He was supposed to be one of Congress’ rising stars, a Jewish boy from Brooklyn with great ambition and promise.
A truculent Democrat with a penchant for media attention, Rep. Anthony Weiner (D-N.Y.) was an unabashed liberal on domestic affairs and a hard-liner on foreign policy, particularly Israel. Like his predecessor in his U.S. House of Representatives seat, Sen. Charles Schumer, Weiner had larger ambitions—in his case, mayor of New York City.
But then came his shamefaced news conference Monday, when the 46-year-old congressman, who was married last year, admitted to lying about sending a lewd photo to a woman he met on the internet.
It was the culmination of a week of dissembling since the conservative blog biggovernment.com had posted the photo. In all, Weiner confessed to carrying on inappropriate online relationships with six women. He said he would not get a divorce from his new wife—Huma Abedin, an aide to Secretary of State Hillary Clinton who is Muslim—nor would he resign.
In the Jewish community, which long had regarded him with pride, Weiner’s spectacularly public downfall was a reminder of the perils of associating a particular person’s successes or failures with his Jewishness.
Weiner’s perennial prefixes—“Jewish congressman, from New York, staunch supporter of Israel”—clearly identified him in the public mind, said Susan Weidman Schneider, editor in chief of the feminist Jewish magazine Lilith.
Just as Italian Americans worry about blanket generalizations with “The Sopranos” or “The Godfather,” Jews sigh reflexively when there is a Jew whose bad judgment and bad behavior are in the spotlight, Weidman Schneider said.
“Only this isn’t fiction,” she said. “There’s a foolishness to Weiner’s attempted cover-up, no pun intended, that’s as embarrassing and cringe-inducing as the acts themselves.”
Reaction to the scandal has come straight from the standard American Jewish playbook, Democratic political consultant Steve Rabinowitz said—loudly celebrate Jewish success and “cringe or mourn Jewish failure.”
“When the Son of Sam turns out to be David Berkowitz or the greatest Ponzi scheme ever is perpetrated by Bernie Madoff or a humiliated politician is named Eliot Spitzer or Anthony Weiner,” Rabinowitz said, “you can almost hear it as a community: Why did he it have to be our guy?”
Weiner’s political identity has long been intertwined with his Jewishness. He has been celebrated by the pro-settlement Zionist Organization of America for his positions on the West Bank, and Weiner routinely introduces a bill that would deny assistance to Saudi Arabia, even though that wealthy country does not receive U.S. assistance beyond a small program that trains Saudi army officers in democracy.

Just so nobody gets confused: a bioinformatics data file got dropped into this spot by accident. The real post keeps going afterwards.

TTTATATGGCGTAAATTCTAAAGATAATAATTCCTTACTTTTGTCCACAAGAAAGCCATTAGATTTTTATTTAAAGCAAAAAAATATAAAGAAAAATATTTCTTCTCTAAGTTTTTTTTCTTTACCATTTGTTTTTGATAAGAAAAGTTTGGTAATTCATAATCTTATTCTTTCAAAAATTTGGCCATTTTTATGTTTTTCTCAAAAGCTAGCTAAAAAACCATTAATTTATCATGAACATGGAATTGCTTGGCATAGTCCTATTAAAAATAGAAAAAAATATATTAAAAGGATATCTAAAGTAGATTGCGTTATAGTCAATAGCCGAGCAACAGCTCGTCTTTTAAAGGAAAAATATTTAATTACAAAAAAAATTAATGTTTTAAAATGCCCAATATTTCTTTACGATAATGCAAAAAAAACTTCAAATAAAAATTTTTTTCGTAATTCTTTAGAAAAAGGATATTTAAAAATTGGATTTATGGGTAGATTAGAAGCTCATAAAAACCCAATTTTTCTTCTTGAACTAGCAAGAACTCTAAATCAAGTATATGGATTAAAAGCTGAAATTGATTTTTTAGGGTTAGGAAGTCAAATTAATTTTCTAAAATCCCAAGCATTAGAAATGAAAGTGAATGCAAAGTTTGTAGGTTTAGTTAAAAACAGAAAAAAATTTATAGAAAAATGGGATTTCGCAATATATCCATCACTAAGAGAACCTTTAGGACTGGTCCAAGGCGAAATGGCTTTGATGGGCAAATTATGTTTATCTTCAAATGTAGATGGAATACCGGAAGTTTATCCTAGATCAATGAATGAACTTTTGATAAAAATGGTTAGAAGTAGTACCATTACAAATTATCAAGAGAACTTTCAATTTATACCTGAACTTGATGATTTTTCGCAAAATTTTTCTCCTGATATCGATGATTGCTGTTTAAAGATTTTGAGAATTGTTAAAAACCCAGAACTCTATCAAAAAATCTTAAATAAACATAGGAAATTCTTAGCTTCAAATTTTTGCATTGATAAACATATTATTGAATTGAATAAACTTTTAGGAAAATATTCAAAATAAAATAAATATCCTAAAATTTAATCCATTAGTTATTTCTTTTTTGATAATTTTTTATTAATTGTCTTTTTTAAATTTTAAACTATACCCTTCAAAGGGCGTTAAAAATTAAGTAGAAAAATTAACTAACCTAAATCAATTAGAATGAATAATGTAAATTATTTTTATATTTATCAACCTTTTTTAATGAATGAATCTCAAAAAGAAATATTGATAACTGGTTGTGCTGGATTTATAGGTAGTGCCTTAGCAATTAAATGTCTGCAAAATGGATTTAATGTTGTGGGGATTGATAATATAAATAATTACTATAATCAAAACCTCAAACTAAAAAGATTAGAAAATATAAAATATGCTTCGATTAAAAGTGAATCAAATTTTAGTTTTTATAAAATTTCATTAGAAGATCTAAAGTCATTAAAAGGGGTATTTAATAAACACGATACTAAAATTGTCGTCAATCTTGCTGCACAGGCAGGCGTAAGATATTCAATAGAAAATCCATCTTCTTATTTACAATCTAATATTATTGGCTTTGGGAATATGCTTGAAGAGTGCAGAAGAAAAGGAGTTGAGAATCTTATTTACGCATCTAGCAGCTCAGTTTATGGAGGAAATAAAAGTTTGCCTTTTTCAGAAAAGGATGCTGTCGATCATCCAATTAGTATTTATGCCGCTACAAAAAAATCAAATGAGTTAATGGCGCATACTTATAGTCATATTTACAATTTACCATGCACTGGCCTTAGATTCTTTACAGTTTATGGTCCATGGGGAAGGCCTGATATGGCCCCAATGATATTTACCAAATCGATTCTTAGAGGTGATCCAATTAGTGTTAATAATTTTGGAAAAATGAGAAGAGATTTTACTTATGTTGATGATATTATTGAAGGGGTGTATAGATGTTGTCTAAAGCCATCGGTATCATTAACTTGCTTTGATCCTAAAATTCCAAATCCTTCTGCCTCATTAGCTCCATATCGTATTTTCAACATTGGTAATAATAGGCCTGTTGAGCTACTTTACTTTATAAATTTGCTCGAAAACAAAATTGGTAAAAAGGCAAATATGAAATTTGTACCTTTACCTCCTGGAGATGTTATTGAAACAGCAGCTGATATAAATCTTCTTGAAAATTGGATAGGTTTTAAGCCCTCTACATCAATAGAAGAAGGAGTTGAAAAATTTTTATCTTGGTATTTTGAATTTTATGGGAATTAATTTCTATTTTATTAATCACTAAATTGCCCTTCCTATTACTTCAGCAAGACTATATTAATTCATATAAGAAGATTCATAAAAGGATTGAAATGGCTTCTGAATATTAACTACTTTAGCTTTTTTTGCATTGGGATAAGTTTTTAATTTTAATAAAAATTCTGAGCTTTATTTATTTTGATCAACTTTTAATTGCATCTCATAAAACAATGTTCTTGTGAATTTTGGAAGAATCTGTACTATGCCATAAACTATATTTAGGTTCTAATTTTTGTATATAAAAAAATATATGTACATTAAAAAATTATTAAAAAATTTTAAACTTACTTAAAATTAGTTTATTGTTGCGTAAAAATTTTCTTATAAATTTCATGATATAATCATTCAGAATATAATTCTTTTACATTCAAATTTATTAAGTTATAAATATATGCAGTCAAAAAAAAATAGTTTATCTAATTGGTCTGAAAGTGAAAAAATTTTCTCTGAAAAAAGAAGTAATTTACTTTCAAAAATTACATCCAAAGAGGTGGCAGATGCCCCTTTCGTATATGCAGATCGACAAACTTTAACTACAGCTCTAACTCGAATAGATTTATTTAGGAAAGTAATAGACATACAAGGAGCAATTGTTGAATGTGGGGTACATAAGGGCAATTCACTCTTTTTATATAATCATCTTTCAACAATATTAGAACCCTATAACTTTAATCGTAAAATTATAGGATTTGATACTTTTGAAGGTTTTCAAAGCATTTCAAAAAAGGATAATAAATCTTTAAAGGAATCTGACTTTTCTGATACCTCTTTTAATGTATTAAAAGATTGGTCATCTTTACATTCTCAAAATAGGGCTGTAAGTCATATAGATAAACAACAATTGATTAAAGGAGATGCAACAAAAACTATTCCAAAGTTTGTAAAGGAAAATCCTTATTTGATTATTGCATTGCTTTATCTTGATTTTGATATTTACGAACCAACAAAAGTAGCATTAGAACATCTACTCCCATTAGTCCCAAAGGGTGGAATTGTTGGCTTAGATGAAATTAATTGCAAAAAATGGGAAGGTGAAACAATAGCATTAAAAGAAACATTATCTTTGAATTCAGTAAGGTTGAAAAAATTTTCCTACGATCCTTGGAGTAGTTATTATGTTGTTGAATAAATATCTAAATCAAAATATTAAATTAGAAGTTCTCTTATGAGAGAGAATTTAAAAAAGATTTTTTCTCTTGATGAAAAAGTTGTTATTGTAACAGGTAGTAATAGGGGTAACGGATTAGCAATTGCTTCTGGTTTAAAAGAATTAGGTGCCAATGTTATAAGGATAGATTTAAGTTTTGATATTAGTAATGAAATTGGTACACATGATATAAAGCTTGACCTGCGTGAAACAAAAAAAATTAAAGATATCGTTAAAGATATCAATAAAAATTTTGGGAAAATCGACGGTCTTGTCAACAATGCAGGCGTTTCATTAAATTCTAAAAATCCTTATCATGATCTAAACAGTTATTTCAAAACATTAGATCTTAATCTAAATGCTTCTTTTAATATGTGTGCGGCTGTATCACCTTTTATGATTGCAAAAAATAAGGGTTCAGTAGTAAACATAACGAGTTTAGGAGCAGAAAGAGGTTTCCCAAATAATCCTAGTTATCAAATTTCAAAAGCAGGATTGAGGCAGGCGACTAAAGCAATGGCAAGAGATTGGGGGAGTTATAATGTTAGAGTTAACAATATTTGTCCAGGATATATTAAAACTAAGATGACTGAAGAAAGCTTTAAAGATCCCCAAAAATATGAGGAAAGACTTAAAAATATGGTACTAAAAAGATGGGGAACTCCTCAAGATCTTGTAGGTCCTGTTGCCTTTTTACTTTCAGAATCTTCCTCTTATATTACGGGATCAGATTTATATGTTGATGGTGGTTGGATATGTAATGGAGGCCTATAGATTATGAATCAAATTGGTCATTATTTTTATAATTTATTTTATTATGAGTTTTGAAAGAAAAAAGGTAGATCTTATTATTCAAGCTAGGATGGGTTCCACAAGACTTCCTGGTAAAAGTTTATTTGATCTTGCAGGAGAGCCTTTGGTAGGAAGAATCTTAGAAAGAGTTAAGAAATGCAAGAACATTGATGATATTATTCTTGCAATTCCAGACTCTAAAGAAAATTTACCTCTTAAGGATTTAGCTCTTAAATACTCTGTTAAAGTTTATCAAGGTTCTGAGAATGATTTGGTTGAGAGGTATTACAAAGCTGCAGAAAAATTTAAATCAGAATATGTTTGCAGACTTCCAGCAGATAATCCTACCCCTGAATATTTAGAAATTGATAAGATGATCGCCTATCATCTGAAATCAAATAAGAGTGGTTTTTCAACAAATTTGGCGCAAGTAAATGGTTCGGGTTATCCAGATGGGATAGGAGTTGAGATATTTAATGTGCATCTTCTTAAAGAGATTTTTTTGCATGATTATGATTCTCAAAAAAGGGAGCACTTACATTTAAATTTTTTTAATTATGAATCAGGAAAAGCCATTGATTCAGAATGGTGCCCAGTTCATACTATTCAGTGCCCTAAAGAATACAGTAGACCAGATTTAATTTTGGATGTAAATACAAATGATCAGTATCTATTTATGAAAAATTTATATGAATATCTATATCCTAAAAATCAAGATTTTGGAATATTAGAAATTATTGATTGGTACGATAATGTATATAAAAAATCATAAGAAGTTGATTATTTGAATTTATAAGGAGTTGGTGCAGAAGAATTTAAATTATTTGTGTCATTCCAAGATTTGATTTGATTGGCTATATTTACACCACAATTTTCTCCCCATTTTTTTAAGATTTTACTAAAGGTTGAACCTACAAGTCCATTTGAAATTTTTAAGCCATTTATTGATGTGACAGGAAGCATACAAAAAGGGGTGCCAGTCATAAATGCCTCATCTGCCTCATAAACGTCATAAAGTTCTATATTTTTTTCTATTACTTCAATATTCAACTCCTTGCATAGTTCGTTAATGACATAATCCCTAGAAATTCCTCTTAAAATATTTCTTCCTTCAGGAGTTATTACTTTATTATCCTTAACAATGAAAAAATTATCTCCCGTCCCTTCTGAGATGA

ZOA President Morton Klein said the Weiner scandal represents a “terrible loss for the pro-Israel community.”
“As long as Anthony Weiner remains in Congress, his position on Israel will be among the best,” Klein said. “The only issue now is whether his influence will have diminished and whether his credibility will have diminished.”
Robert Wexler, a Democrat and former Jewish congressman from Florida, said regaining voters’ trust will have to be a top priority for Weiner.
“Up until last week, Anthony was an excellent congressman and a fine public servant,” said Wexler, who now runs the Washington-based S. Daniel Abraham Center for Middle East Peace. “The bottom line is that he’s a good and decent person that made some grave errors.”
With sincere and honest repentance and a reminder of the Jewish value of “seeing the other person in the image of God,” there’s a way for Weiner to put the scandal behind him, said Orthodox feminist activist Blu Greenberg.
Judaism appreciates forgiveness, and Weiner has the chance to atone by making changes to his life and way of thinking, Greenberg told JTA.
“He doesn’t necessarily have to be a condemned man the rest of his life,” she said. “If others are big enough to forgive him, then his life isn’t over.
“He’s not an ax murderer. He’s a very foolish man in power lacking a sense of appreciation for what he had.”
But whether Weiner can recover to the degree where the American Jewish community will proudly count him again among its ranks is a tougher question.
“He provided a negative example for our children,” said Rabbi Eric Yoffie, president of the Union for Reform Judaism. “We appropriately feel outrage for that.”
(JTA Washington Bureau Chief Ron Kampeas contributed to this report.)